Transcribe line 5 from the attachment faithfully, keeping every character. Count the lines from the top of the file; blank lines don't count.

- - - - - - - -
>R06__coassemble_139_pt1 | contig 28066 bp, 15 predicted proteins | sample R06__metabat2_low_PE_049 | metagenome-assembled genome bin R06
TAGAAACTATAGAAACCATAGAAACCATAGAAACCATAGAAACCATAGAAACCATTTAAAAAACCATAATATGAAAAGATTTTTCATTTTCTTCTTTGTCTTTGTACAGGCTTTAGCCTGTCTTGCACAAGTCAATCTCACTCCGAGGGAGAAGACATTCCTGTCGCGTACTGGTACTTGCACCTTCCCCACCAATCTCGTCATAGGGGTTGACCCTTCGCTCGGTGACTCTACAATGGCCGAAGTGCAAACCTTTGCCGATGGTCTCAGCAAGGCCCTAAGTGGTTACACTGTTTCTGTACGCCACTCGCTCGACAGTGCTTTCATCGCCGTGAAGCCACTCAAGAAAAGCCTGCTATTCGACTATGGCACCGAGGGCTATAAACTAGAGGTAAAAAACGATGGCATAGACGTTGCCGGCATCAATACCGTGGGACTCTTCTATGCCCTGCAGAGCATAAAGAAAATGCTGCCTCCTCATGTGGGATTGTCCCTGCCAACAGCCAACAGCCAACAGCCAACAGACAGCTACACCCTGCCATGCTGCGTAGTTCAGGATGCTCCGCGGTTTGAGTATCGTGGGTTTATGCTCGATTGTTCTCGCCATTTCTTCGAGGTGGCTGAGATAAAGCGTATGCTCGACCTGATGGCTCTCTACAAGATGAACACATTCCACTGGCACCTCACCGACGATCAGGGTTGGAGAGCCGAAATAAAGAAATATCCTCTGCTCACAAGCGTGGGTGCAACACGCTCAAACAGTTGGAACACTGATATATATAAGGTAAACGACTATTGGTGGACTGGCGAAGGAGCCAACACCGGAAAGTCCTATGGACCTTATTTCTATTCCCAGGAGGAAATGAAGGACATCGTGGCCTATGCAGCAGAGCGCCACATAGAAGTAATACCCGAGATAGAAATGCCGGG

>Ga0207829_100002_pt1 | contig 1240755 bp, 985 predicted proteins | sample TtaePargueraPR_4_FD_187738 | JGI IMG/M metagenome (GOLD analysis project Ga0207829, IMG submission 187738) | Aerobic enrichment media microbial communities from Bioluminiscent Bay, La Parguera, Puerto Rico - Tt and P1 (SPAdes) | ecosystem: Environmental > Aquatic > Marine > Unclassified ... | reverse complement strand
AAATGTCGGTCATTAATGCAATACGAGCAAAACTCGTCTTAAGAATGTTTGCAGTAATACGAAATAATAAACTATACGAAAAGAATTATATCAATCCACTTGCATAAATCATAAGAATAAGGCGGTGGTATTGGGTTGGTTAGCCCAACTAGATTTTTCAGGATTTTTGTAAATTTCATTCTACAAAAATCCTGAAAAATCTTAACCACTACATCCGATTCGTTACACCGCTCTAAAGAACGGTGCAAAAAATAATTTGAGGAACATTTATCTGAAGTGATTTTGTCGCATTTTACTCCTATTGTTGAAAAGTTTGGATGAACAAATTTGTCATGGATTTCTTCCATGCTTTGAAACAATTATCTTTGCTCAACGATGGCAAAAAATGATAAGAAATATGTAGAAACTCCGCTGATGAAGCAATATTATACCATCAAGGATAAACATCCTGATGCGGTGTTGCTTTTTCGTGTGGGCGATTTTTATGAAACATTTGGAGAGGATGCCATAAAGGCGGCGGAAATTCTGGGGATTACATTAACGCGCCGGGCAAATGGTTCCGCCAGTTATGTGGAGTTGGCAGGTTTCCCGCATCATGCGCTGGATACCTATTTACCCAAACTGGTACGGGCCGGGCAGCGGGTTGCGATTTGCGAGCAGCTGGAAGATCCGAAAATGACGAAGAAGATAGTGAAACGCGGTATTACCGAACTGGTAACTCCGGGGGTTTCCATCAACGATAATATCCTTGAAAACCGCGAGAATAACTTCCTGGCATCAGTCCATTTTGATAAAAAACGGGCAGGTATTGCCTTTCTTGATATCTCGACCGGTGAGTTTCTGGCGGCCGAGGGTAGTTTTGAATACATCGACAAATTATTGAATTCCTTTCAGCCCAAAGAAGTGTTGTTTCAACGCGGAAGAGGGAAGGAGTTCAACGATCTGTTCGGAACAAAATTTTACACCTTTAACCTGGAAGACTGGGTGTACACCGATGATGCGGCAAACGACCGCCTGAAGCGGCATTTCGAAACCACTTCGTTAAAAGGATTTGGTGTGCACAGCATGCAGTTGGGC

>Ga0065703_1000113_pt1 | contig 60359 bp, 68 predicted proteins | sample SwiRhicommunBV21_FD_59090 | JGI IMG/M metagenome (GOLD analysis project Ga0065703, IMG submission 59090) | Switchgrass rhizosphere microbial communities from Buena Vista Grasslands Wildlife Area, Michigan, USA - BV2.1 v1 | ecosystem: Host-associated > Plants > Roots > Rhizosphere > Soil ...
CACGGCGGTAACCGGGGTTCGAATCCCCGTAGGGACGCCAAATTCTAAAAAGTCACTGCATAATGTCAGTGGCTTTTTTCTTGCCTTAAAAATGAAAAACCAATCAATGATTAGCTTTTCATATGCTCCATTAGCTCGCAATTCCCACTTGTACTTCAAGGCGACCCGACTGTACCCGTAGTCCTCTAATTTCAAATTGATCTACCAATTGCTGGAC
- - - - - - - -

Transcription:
>Ga0065703_1000113_pt1 | contig 60359 bp, 68 predicted proteins | sample SwiRhicommunBV21_FD_59090 | JGI IMG/M metagenome (GOLD analysis project Ga0065703, IMG submission 59090) | Switchgrass rhizosphere microbial communities from Buena Vista Grasslands Wildlife Area, Michigan, USA - BV2.1 v1 | ecosystem: Host-associated > Plants > Roots > Rhizosphere > Soil ...